Posts Tagged: spices

Dec 10

Crimbo crumble


A classic crumble is a necessity at this time of year and can normally be whipped up with a few storecupboard essentials. You’d be hard pushed not to find at least the majority of these ingredients in your kitchen over the Christmas period – spices, cranberries and dried fruits.

The other great thing about these crowd-pleasing puds is that they are a doddle to make – ideal for a Christmas dinner party. A crumble is always greeted with murmurs of approval – a nostalgic, warming, comforting pudding that cries out for teeth-chattering ice cream.

This recipe comes from Roast in Borough Market, one of my regular haunts; it’s a rare occasion I have room left for pud but last time I just managed to squeeze in a few spoonfuls of this delicious, Christmassy crumble.

Click here for the recipe for mulled spices, bramley apple, sultana and cranberry crumble

Jul 10

Off with a bang



I worked once for Vivek Singh, chef of the Cinnamon Club and Cinnamon Kitchen and regular on Saturday Kitchen. He’s a brilliant chef – we’ve run coverage of his excellent cookbooks on the site previously and his recipes (link to a recipe). A friend recently told me that he had been developing a new range of Indian-inspired sausages and being a banger fan I couldn’t resist. Bangra bangers (I kid you not) are perfect for the barbecue and well worth checking out – they should be in your local supermarket.

To go with them I cooked up a crunchy, spicy treat taking advantage of delicious Jersey Royals.

Here’s my recipe for crushed potatoes with chilli,
coriander and tomatoes.

Jun 09

A dal recipe to soothe the soul

Thumbnail image for dal_560.jpg

Dal is deeply comforting. It deserves a place next to our favourite comfort foods – Somehow eating a bowl of the bubbling, unctuous yellow dish is warming for the soul. Its bobbly surface is glossy and inviting, ripe for dunking chapati or naan. Maybe it’s the mixture of nourishing split peas and spices or maybe it’s the ease with which it is eaten.

The masala is what gives dal its heart. A mixture that varies from house to house across India I’m sure, it normally starts off with the cornerstones of Indian cookery – onion, ginger, chilli and garlic – to which spices are added giving depth and warmth to the dal.
The masala is mixed into the cooked split peas and the lot stirred together – indeed whisked to add a certain smoothness. At this point I suppose you could add coconut milk for some extra richness, but this would be gilding the lily, for dal is also easy on the tummy as long as one doesn’t over-eat.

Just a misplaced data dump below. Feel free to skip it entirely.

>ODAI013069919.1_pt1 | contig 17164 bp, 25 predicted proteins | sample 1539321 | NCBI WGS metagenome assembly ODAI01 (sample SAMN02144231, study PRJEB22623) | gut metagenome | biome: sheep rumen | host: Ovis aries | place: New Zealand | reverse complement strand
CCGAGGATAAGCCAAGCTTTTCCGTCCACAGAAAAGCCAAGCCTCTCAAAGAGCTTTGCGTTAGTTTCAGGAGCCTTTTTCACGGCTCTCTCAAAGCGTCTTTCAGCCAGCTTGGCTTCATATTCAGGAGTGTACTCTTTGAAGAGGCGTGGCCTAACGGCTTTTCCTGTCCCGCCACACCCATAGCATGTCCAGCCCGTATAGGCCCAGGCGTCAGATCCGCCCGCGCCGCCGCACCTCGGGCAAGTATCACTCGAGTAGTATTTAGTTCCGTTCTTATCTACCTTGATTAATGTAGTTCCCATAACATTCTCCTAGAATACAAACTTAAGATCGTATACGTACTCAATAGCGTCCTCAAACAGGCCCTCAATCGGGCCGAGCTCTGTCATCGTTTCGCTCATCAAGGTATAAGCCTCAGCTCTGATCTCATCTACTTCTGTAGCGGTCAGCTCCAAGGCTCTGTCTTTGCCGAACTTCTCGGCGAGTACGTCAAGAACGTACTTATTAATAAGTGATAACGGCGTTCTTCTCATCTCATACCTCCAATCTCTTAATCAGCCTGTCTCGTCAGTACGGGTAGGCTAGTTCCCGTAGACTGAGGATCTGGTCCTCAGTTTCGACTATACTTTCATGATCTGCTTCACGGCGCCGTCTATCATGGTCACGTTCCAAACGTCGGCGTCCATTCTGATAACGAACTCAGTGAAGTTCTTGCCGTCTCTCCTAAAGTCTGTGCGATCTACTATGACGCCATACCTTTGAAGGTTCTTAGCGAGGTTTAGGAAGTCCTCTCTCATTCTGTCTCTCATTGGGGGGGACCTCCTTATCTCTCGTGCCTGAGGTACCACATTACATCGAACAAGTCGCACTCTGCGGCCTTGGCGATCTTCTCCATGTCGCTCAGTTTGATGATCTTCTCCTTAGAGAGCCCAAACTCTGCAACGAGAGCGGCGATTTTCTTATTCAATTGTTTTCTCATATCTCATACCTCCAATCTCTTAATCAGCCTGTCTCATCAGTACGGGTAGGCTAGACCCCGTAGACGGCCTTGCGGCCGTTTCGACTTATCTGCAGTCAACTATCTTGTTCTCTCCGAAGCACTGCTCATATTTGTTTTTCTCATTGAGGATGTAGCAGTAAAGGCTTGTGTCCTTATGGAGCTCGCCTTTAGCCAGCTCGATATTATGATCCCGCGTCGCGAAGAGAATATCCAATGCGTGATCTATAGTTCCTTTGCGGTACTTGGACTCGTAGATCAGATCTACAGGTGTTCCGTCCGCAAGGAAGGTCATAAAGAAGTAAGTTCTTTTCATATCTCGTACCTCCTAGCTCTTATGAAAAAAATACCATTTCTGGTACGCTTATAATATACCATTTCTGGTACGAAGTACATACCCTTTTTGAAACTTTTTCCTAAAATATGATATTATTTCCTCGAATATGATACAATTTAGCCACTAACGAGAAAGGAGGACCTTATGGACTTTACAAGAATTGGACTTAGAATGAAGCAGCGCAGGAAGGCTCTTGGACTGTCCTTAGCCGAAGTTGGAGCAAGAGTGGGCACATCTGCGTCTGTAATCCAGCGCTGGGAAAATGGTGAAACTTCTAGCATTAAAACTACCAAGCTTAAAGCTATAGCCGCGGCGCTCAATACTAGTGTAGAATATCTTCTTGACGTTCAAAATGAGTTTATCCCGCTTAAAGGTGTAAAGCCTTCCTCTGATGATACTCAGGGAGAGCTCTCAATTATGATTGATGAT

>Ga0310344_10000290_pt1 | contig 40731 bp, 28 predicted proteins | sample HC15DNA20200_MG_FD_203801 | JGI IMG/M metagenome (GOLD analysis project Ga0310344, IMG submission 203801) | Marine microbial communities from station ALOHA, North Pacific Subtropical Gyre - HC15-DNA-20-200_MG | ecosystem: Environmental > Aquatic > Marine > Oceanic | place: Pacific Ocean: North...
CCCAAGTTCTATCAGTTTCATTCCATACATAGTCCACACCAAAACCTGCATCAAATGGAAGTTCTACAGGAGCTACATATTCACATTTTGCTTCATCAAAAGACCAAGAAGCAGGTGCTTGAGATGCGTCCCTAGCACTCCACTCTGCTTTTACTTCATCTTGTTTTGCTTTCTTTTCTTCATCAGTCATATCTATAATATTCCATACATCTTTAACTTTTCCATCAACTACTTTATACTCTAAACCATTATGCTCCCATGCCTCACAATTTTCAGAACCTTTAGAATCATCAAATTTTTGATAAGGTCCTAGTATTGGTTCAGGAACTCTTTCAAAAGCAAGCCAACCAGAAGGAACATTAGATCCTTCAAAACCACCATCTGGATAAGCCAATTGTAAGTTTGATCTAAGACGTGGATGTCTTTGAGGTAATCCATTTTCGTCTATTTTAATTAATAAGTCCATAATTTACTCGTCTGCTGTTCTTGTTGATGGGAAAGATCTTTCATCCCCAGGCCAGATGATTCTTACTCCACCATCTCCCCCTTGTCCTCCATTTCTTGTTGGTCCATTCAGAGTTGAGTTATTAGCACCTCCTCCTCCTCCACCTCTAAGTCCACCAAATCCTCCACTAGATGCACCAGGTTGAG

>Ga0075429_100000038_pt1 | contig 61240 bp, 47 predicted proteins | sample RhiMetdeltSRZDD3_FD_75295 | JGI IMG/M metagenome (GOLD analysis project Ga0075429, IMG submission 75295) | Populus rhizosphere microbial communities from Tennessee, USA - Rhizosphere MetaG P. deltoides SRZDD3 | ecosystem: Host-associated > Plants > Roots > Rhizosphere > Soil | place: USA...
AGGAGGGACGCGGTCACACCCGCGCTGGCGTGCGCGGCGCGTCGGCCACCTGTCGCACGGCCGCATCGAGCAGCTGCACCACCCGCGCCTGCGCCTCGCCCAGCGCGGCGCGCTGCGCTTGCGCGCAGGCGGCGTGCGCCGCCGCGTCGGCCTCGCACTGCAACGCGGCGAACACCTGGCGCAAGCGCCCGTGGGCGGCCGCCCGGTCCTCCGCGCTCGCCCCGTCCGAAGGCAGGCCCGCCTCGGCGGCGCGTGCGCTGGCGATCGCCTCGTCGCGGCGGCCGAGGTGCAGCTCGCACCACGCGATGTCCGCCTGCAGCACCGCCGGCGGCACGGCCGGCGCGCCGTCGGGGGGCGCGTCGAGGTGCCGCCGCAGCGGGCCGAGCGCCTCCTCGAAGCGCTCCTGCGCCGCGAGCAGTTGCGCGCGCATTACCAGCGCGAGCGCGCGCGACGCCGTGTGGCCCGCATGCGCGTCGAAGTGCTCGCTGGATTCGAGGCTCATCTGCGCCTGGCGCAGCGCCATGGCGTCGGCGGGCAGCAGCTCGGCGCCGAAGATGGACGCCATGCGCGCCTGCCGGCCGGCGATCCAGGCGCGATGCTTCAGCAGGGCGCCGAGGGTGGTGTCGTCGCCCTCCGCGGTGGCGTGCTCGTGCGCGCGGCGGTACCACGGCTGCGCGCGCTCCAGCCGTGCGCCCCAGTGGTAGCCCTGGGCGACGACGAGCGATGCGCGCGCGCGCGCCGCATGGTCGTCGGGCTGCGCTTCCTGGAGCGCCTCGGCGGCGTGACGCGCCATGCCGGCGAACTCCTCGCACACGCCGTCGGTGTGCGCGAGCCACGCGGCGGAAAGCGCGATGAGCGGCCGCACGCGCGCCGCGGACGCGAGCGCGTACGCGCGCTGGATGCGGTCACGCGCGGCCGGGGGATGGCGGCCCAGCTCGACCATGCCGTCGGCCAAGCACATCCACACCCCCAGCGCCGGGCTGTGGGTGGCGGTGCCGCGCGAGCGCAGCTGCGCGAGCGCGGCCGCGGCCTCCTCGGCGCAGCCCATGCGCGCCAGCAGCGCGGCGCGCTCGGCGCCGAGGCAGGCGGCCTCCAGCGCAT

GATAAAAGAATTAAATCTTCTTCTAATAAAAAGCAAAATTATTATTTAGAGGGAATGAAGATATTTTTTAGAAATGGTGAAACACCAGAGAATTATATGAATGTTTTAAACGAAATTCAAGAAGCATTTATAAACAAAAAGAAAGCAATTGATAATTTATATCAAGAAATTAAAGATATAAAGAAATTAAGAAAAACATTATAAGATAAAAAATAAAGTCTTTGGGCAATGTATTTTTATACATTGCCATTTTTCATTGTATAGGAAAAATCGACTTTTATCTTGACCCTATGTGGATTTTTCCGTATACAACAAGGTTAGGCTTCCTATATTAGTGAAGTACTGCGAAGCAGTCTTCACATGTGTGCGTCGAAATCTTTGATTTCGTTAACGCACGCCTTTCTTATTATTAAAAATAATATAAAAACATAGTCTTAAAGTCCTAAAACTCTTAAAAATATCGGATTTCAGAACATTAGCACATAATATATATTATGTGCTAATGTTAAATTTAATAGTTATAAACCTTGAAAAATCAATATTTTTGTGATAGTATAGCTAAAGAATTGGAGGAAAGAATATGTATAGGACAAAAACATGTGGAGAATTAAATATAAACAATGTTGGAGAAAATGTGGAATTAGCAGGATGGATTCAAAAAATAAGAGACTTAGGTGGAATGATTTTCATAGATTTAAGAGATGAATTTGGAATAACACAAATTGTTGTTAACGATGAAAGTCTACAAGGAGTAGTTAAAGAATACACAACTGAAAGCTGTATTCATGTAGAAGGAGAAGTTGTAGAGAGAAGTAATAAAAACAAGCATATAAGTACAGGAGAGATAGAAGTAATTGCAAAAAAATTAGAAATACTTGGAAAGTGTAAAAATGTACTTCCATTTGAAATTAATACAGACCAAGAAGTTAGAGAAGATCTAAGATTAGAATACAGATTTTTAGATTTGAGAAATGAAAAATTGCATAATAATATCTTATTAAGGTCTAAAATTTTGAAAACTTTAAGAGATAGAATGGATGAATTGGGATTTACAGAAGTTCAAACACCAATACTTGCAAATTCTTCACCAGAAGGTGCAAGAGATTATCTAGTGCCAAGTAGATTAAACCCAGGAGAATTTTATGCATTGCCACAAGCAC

Satisfying and nourishing and child’s play to boot, this dish is best described as a warm hug, perfect for a rainy day. This recipe is based on one that comes from the charming Cooking with my Indian Mother-in-law, with the addition of some spinach for a little contrast and a nod towards virtuous eating.

Despite the name of the recipe, it tastes far from basic. Don’t be put off by the long list of ingredients – most of them will probably be in your store cupboard.

Basic dal

Ingredients (serves 4 with rice)

•    175g yellow split peas
•    50g red split peas
•    4 green finger chillies
•    1 fat clove garlic
•    A thumb size piece of ginger
•    1 ½ tsp salt
•    2 tomatoes
•    1 tbs groundnut or other flavourless oil
•    ½ tsp mustard seeds
•    1 small onion, finely chopped
•    ½ tbs butter
•    ½ tsp dhana jiru (see instructions)
•    ¼ tsp turmeric
•    ½ tbs finely chopped coriander stems
•    Lemon or lime juice to taste
•    A small bunch of coriander leaves, roughly chopped
•    2 handfuls of spinach


Make the dhana jiru – toast a quarter of a tsp cumin seeds and the same of coriander seeds until fragrant. Pound in a pestle and mortar to a powder.

Wash the peas in water until it gets clear. Drain and put in a large pot with 2 litres of water and bring to the boil without a lid. Skim the scum that rises and cook for around 40 minutes or until the dal is soft.

While this is cooking, make the masala – top and tail two of the chillies and cut into short lengths.  Add to a small blender with the garlic, ginger and salt and tomatoes.

Heat the oil in a frying pan and add the mustard seeds and onion. Fry until lightly golden. Add the butter and when melted add the spices. Cook for a few minutes before adding the tomato mixture and coriander stems. Increase the heat and simmer for ten to fifteen minutes.

When the dal is cooked, use a whisk to beat it until as smooth as possible. Add the masala and the remaining two chillies, left whole. Bring to the boil and simmer for ten minutes until quite thick – traditionally it should be thin but it’s much nicer when like this.

Taste and season with lime or lemon juice and salt until the balance is right. Scatter over the coriander leaves and serve with rice and chapatti, if desired.

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